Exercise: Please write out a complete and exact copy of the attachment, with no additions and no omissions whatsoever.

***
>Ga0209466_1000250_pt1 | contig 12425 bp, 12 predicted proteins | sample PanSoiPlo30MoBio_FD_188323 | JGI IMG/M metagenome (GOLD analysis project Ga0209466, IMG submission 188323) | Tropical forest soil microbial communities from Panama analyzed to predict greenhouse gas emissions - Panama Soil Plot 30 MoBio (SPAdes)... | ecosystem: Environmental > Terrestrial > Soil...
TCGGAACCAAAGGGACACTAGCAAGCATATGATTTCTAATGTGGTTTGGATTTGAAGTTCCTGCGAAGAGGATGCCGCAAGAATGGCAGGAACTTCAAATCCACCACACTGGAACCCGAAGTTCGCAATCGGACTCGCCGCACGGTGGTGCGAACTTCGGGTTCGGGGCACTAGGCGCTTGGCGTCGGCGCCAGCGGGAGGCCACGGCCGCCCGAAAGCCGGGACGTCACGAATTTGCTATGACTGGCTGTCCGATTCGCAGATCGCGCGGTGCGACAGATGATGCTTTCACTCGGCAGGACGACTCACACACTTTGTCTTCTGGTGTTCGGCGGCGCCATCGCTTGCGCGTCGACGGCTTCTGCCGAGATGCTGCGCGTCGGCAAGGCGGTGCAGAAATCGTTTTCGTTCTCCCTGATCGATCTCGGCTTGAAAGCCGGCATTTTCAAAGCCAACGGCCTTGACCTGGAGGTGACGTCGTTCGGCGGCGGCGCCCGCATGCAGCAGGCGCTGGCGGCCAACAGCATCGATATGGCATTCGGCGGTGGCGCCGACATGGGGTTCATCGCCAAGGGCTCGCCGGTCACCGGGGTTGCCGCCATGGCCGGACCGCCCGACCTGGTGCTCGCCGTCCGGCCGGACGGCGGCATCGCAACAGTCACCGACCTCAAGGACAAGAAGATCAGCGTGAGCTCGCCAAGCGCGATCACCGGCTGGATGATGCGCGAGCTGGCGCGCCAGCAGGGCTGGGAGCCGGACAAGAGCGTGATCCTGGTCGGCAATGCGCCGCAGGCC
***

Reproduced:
>Ga0209466_1000250_pt1 | contig 12425 bp, 12 predicted proteins | sample PanSoiPlo30MoBio_FD_188323 | JGI IMG/M metagenome (GOLD analysis project Ga0209466, IMG submission 188323) | Tropical forest soil microbial communities from Panama analyzed to predict greenhouse gas emissions - Panama Soil Plot 30 MoBio (SPAdes)... | ecosystem: Environmental > Terrestrial > Soil...
TCGGAACCAAAGGGACACTAGCAAGCATATGATTTCTAATGTGGTTTGGATTTGAAGTTCCTGCGAAGAGGATGCCGCAAGAATGGCAGGAACTTCAAATCCACCACACTGGAACCCGAAGTTCGCAATCGGACTCGCCGCACGGTGGTGCGAACTTCGGGTTCGGGGCACTAGGCGCTTGGCGTCGGCGCCAGCGGGAGGCCACGGCCGCCCGAAAGCCGGGACGTCACGAATTTGCTATGACTGGCTGTCCGATTCGCAGATCGCGCGGTGCGACAGATGATGCTTTCACTCGGCAGGACGACTCACACACTTTGTCTTCTGGTGTTCGGCGGCGCCATCGCTTGCGCGTCGACGGCTTCTGCCGAGATGCTGCGCGTCGGCAAGGCGGTGCAGAAATCGTTTTCGTTCTCCCTGATCGATCTCGGCTTGAAAGCCGGCATTTTCAAAGCCAACGGCCTTGACCTGGAGGTGACGTCGTTCGGCGGCGGCGCCCGCATGCAGCAGGCGCTGGCGGCCAACAGCATCGATATGGCATTCGGCGGTGGCGCCGACATGGGGTTCATCGCCAAGGGCTCGCCGGTCACCGGGGTTGCCGCCATGGCCGGACCGCCCGACCTGGTGCTCGCCGTCCGGCCGGACGGCGGCATCGCAACAGTCACCGACCTCAAGGACAAGAAGATCAGCGTGAGCTCGCCAAGCGCGATCACCGGCTGGATGATGCGCGAGCTGGCGCGCCAGCAGGGCTGGGAGCCGGACAAGAGCGTGATCCTGGTCGGCAATGCGCCGCAGGCC